London's Olympic Park could become a "wasteland" after the 2012 Games unless better legacy plans are put in place to counter the removal of temporary stadiums, one of the Government's chief design advisers was reported as saying today.
Paul Finch, chairman of Cabe's 2012 panel, the review group tasked with overseeing the architecture and urban design of the London Olympics, warned the 500-acre site could consist of "huge gaping holes" once the temporary stadiums are removed.
"The big concern is that it will be a bit like the Millennium Dome, surrounded by huge areas of wasteland with literally nothing there," he was quoted as saying in Building Design, a newspaper for architects.
"This is something that is being worked on now, but if you look at the Olympic site and consider what the map will look like a couple of months after the games, once all the temporary facilities have been taken out, there are going to be an awful lot of great big gaps in the site - this is really the big challenge now."
Temporary venues include the 12,000-seater basketball arena and part of the 100,000 square metre International Broadcast Centre/Main Press Centre (IBC/MPC).
His comments came after Cabe refused to support the proposed designs for the IBC/MPC put forward by the Olympic Delivery Authority (ODA).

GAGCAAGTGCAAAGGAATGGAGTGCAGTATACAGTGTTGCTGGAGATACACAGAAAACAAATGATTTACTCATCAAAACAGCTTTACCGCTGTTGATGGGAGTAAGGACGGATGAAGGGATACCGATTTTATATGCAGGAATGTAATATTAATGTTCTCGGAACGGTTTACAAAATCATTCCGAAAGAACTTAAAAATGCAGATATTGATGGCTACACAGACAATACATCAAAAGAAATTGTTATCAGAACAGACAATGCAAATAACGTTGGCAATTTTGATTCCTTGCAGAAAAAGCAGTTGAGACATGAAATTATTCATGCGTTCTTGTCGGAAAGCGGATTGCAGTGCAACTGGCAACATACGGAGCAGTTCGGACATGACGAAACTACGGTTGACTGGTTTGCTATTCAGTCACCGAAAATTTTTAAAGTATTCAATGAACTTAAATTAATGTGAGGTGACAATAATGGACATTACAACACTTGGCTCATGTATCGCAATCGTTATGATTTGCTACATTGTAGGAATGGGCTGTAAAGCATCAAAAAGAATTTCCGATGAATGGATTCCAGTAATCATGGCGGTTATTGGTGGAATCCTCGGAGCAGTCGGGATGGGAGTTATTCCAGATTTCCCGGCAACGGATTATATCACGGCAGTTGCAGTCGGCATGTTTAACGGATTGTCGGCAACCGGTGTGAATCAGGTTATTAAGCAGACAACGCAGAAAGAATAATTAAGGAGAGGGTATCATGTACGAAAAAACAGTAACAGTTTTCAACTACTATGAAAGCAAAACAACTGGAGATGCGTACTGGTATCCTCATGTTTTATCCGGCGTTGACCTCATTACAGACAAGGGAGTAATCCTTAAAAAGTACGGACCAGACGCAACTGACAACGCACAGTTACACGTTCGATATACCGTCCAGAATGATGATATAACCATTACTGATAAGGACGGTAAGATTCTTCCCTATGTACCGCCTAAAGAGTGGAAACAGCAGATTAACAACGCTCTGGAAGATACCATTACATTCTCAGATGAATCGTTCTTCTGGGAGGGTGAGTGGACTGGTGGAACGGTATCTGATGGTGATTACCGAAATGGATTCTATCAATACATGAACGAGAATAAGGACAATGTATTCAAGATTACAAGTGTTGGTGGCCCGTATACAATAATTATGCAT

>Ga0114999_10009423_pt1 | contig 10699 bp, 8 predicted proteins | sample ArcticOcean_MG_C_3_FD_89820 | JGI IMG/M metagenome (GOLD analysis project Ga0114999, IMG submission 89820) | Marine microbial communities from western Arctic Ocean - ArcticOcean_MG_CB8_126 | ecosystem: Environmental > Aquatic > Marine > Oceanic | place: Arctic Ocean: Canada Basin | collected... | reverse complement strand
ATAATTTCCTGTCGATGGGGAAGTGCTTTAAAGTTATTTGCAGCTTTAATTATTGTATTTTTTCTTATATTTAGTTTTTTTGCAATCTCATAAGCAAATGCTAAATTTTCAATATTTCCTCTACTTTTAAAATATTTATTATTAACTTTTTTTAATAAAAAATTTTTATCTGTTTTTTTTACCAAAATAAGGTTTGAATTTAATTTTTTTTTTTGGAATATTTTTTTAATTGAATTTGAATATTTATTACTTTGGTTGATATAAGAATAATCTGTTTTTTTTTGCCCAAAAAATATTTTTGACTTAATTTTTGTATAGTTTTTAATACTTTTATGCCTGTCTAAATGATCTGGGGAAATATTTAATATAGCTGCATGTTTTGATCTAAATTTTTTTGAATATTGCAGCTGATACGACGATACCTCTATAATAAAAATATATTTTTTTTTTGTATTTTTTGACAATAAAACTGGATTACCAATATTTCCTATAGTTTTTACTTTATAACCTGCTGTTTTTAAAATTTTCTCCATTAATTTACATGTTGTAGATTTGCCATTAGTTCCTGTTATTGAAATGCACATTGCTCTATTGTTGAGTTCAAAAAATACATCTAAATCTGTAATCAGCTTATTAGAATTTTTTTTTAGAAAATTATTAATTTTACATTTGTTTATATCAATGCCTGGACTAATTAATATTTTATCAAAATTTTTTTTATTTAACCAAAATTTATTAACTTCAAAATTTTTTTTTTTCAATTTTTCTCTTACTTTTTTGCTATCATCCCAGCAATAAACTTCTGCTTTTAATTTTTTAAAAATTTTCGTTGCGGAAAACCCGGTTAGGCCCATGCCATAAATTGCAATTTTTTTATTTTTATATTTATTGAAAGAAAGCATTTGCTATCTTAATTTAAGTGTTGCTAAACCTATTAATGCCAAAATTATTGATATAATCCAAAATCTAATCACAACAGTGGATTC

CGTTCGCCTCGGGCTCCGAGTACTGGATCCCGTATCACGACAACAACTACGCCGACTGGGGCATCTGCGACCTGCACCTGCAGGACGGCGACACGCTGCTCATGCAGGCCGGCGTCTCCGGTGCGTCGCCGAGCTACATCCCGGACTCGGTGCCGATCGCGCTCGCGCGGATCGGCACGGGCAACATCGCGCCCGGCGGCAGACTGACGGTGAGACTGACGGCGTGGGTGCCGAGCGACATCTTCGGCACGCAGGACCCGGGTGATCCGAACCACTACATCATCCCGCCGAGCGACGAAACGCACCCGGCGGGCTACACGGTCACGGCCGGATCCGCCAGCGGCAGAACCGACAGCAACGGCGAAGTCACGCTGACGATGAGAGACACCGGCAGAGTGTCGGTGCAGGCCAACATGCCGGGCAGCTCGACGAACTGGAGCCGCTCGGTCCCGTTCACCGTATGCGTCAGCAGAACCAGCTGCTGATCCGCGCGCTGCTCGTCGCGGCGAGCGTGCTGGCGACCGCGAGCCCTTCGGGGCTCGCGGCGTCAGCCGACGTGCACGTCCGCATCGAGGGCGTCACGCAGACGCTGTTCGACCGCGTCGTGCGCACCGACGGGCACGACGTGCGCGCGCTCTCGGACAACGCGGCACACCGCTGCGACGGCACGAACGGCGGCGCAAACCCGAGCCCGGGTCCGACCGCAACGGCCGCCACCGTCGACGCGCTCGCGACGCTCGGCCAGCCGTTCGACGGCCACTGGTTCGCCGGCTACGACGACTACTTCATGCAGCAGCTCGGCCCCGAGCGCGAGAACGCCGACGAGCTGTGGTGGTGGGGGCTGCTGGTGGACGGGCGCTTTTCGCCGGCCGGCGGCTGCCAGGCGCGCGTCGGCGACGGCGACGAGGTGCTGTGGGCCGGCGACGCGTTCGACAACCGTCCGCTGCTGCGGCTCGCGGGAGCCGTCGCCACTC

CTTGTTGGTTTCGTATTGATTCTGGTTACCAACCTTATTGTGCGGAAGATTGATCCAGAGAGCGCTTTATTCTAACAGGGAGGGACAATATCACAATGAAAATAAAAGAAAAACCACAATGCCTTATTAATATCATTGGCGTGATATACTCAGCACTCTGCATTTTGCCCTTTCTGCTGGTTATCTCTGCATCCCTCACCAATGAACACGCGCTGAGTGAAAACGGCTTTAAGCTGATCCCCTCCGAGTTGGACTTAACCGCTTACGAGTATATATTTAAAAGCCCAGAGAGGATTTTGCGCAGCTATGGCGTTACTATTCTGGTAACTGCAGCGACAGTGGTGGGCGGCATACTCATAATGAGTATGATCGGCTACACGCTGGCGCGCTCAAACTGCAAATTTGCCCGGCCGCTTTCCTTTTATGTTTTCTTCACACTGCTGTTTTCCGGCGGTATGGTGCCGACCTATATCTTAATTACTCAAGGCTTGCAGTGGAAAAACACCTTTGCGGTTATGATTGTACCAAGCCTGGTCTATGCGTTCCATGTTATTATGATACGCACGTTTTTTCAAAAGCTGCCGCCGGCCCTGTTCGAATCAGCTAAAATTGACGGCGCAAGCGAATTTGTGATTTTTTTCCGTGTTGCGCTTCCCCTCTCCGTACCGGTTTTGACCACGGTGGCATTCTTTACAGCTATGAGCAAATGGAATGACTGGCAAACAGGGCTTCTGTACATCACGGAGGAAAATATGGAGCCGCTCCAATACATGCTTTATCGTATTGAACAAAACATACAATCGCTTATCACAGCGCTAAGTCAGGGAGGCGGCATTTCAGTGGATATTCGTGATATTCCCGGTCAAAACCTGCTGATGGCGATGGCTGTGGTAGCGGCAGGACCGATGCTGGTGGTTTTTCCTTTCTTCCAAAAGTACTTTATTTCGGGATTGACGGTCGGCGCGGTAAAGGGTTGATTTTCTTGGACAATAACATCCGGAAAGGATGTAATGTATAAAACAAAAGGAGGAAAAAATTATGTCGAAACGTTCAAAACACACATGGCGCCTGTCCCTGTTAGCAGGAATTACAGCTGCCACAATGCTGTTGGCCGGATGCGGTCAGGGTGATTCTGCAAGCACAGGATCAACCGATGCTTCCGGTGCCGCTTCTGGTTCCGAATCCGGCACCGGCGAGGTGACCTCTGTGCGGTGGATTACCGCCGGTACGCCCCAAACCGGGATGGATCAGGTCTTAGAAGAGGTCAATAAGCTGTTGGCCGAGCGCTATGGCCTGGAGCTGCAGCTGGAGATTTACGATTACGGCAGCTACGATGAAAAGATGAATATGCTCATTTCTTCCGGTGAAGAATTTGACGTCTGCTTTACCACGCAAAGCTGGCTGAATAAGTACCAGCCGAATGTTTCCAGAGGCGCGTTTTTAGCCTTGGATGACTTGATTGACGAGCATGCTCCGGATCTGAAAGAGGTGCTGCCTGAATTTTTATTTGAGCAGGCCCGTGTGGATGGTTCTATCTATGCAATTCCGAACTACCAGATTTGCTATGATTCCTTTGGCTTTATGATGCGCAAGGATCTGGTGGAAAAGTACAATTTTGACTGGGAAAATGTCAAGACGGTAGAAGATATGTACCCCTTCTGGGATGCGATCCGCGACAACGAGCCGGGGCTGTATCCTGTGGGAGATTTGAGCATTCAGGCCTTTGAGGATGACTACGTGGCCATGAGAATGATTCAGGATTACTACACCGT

Cabe said there were serious concerns over the quality of architecture, which it described as "extremely weak."
The design for the IBC showed a "paucity of imagination," it said, which could even blight the Olympic legacy, while more work was needed to improve the "large monolithic block" of the MPC.
"Unless there is a fundamental rethink, then people could be forgiven for wondering why sheds have been removed from the Lower Lea Valley in the name of high quality urban regeneration, only to be reinstated at a much larger scale," it said in a statement.
The ODA, which is responsible for construction of the venues, said in a statement: "Work on the external appearance of the buildings is ongoing and we look forward to discussing this further with Cabe and other partners."
The IBC/MPC was initially intended as a vibrant media-style centre following the Games, but has now been earmarked as a business park.